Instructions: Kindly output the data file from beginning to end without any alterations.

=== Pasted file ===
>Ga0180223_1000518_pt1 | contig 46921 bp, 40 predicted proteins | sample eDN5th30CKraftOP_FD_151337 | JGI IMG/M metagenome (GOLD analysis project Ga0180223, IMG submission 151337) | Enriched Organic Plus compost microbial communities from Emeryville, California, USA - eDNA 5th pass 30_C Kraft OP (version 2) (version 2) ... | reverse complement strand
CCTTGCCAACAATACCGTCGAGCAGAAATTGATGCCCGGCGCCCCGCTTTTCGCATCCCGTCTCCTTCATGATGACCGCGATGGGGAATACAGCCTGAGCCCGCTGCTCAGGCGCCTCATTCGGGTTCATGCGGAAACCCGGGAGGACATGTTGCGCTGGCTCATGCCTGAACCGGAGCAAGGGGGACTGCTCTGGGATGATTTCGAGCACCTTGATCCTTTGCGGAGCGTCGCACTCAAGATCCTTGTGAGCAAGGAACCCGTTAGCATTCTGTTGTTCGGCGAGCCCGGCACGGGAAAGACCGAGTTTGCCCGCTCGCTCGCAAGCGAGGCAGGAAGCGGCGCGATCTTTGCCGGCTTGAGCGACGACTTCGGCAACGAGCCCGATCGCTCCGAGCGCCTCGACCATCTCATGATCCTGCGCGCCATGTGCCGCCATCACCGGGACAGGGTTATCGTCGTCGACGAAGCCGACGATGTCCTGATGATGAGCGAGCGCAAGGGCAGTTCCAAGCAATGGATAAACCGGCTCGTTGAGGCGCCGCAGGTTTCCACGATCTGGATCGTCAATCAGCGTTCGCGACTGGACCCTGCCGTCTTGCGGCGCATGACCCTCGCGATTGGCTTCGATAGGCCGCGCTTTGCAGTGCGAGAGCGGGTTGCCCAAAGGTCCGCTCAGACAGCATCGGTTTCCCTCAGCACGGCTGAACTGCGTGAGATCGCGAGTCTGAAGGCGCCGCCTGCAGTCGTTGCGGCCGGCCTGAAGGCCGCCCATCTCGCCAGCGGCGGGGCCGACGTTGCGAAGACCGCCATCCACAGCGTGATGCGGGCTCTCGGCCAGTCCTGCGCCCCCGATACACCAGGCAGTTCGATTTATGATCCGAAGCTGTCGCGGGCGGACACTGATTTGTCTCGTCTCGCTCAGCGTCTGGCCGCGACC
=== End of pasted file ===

>Ga0180223_1000518_pt1 | contig 46921 bp, 40 predicted proteins | sample eDN5th30CKraftOP_FD_151337 | JGI IMG/M metagenome (GOLD analysis project Ga0180223, IMG submission 151337) | Enriched Organic Plus compost microbial communities from Emeryville, California, USA - eDNA 5th pass 30_C Kraft OP (version 2) (version 2) ... | reverse complement strand
CCTTGCCAACAATACCGTCGAGCAGAAATTGATGCCCGGCGCCCCGCTTTTCGCATCCCGTCTCCTTCATGATGACCGCGATGGGGAATACAGCCTGAGCCCGCTGCTCAGGCGCCTCATTCGGGTTCATGCGGAAACCCGGGAGGACATGTTGCGCTGGCTCATGCCTGAACCGGAGCAAGGGGGACTGCTCTGGGATGATTTCGAGCACCTTGATCCTTTGCGGAGCGTCGCACTCAAGATCCTTGTGAGCAAGGAACCCGTTAGCATTCTGTTGTTCGGCGAGCCCGGCACGGGAAAGACCGAGTTTGCCCGCTCGCTCGCAAGCGAGGCAGGAAGCGGCGCGATCTTTGCCGGCTTGAGCGACGACTTCGGCAACGAGCCCGATCGCTCCGAGCGCCTCGACCATCTCATGATCCTGCGCGCCATGTGCCGCCATCACCGGGACAGGGTTATCGTCGTCGACGAAGCCGACGATGTCCTGATGATGAGCGAGCGCAAGGGCAGTTCCAAGCAATGGATAAACCGGCTCGTTGAGGCGCCGCAGGTTTCCACGATCTGGATCGTCAATCAGCGTTCGCGACTGGACCCTGCCGTCTTGCGGCGCATGACCCTCGCGATTGGCTTCGATAGGCCGCGCTTTGCAGTGCGAGAGCGGGTTGCCCAAAGGTCCGCTCAGACAGCATCGGTTTCCCTCAGCACGGCTGAACTGCGTGAGATCGCGAGTCTGAAGGCGCCGCCTGCAGTCGTTGCGGCCGGCCTGAAGGCCGCCCATCTCGCCAGCGGCGGGGCCGACGTTGCGAAGACCGCCATCCACAGCGTGATGCGGGCTCTCGGCCAGTCCTGCGCCCCCGATACACCAGGCAGTTCGATTTATGATCCGAAGCTGTCGCGGGCGGACACTGATTTGTCTCGTCTCGCTCAGCGTCTGGCCGCGACC